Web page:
Excessive heat is a CPU's worst enemy. Here are software utilities that can help.
Have you ever touched the surface of a working computer's CPU chip -- say, a Pentium or an Athlon? These days, they get hot enough to take off your fingerprints.
Fortunately, it's not that easy to touch the surface of a working central processing unit: Almost all CPUs are covered with heat-sink-and-fan assemblies that help dump the chip's heat into the air inside your computer's case, from which it's vented out by one or more additional fans.
You see, heat is the enemy of a CPU chip. The cooler a CPU chip is kept, the more stable it is and the longer it lasts " it's as simple as that. At abnormally high temperatures, a CPU may behave erratically or lock up; if you're lucky, normal operation will resume when things cool off. But a single extreme temperature spike, or long, frequent periods of running "outside thermal spec," can permanently damage or destroy a CPU.
Thermal management in personal computers -- and CPUs in particular -- used to be a fairly forgiving science with a wide range of acceptable, roughly-engineered solutions. Early PCs had one fan inside the power supply, for example, to handle cooling for the entire system. But as CPUs got faster and more advanced, they pumped more and more energy through smaller and smaller wire traces at ever-increasing clock frequencies. The result is that today, without properly-sized and functioning heat sinks and fans, most CPUs would literally cook themselves to death in short order.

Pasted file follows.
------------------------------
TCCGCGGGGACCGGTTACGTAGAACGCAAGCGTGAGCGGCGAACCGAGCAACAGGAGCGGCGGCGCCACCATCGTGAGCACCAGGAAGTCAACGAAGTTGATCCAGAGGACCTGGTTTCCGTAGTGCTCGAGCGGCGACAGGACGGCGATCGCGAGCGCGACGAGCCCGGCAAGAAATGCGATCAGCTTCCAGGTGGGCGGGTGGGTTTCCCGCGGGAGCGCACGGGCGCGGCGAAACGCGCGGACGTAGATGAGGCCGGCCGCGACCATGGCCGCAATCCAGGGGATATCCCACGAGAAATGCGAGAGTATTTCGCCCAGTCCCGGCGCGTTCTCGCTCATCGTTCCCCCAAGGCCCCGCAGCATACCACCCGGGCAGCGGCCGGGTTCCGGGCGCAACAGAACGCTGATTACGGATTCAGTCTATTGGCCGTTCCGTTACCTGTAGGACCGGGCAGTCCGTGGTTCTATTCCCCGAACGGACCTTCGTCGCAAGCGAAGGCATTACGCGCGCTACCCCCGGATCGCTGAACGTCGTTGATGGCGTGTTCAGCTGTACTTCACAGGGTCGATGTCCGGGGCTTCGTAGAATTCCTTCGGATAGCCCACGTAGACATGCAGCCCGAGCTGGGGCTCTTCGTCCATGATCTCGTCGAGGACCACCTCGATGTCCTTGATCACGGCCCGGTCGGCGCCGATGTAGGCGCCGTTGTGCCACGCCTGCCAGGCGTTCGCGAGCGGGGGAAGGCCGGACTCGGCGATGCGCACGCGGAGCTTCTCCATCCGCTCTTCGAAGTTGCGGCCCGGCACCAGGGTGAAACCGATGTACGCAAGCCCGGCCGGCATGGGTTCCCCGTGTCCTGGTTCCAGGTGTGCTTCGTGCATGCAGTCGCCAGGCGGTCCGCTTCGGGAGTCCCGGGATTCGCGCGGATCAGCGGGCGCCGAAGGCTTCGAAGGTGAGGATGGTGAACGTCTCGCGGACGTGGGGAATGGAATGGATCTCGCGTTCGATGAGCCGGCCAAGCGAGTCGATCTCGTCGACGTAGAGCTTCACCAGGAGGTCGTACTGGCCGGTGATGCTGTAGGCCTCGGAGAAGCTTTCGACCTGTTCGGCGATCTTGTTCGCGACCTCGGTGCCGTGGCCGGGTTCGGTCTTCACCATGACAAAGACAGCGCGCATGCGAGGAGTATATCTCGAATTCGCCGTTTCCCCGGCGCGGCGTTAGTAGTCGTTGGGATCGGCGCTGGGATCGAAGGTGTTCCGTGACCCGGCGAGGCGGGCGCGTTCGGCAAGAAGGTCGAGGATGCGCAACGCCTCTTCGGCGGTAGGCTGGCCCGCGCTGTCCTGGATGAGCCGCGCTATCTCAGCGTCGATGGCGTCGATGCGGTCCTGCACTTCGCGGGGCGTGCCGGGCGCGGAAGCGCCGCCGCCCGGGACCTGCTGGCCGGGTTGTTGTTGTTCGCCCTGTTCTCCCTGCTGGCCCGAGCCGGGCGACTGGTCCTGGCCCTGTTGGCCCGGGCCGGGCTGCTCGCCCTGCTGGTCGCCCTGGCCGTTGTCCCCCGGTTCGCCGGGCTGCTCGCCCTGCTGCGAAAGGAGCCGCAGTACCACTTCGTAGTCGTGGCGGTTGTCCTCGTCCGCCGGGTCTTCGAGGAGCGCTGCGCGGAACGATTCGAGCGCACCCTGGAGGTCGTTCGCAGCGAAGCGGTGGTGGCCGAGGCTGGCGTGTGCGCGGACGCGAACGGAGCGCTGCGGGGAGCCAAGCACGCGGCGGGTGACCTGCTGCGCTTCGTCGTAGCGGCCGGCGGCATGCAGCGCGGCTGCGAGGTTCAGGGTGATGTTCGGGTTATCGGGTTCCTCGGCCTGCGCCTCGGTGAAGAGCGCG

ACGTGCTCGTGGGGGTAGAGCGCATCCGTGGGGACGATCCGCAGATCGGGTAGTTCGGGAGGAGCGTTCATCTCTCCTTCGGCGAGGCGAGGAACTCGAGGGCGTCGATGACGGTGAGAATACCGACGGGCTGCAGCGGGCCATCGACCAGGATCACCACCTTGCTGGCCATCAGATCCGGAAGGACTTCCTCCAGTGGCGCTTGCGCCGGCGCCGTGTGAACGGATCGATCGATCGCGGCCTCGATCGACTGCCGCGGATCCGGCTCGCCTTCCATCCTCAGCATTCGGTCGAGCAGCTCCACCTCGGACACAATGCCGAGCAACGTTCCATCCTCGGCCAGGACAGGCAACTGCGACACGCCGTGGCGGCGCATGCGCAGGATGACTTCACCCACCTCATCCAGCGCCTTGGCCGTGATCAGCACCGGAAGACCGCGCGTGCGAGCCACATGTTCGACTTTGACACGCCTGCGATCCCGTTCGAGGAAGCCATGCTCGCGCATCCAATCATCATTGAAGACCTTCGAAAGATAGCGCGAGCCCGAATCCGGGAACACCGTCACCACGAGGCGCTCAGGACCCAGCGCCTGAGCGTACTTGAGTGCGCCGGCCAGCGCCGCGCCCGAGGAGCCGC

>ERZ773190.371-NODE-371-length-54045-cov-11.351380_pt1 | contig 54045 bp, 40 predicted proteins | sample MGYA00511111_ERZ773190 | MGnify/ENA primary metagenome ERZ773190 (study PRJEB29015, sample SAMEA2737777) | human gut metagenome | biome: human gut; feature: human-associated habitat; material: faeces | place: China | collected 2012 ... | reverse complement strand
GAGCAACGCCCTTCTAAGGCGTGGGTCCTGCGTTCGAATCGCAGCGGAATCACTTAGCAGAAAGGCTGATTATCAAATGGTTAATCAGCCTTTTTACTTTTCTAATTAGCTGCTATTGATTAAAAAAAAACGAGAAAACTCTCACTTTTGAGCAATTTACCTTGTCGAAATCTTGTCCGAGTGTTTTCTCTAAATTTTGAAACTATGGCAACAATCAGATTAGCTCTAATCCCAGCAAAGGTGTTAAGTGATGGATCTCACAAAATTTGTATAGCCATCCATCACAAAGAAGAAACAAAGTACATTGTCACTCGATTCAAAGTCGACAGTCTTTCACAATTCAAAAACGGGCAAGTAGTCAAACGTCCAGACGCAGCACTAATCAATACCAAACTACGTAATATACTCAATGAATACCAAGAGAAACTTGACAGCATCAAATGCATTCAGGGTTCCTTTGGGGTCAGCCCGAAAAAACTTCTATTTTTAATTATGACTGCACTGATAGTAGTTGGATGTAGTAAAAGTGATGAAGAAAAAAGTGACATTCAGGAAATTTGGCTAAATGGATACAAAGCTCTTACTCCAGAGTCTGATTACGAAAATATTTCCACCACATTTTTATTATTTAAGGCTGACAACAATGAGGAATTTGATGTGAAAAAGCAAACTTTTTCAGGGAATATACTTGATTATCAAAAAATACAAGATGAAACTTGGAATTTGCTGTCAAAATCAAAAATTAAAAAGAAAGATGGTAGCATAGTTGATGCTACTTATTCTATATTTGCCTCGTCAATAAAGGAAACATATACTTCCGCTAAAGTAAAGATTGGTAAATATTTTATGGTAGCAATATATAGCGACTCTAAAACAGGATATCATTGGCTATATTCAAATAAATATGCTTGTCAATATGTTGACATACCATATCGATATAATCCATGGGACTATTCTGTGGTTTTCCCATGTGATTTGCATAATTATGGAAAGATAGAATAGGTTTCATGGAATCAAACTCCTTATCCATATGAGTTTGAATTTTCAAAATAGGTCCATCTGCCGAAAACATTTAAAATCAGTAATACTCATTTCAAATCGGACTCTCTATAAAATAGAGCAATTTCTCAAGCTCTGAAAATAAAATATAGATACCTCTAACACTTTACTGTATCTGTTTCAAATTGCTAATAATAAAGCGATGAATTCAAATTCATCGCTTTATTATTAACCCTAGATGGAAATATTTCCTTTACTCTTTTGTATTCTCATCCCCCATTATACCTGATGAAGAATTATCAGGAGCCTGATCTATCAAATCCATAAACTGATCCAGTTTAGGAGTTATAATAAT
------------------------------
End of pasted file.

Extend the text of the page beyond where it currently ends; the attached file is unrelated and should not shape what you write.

That's why so many current desktop PC designs internally resemble miniature wind tunnels: The higher-end and faster your PC, the more fans it's likely to have.
The 1.2GHz PC sitting at my feet, for instance, has no less than five fans busily whirring away: a very large fan ventilating the case as a whole, a smaller fan ventilating the power supply (and, to a lesser degree, the case), a medium-sized fan blowing air down through the CPU's massive heat sink, and a pair of tiny fan/heatsinks mounted on other chips -- one on the video card's graphics processor, and one on the motherboard's largest chip.
Although the main focus of this article is desktop PCs, laptops also can run hot, but usually not as hot as full-sized desktop units. That's because laptops use special lower-voltage components and aggressive power-saving technologies, and usually run at lower speeds than top-of-the-line desktop models. Many laptops can get by with smaller fans, or even no fans at all (as can some special desktop designs). One common trick laptops use is to dissipate heat through the laptop's housing, using the metal case as a heat sink -- often to the chagrin of travelers on long-duration plane flights, who find their thighs getting singed by the excess heat pouring out through the bottom of their laptop.
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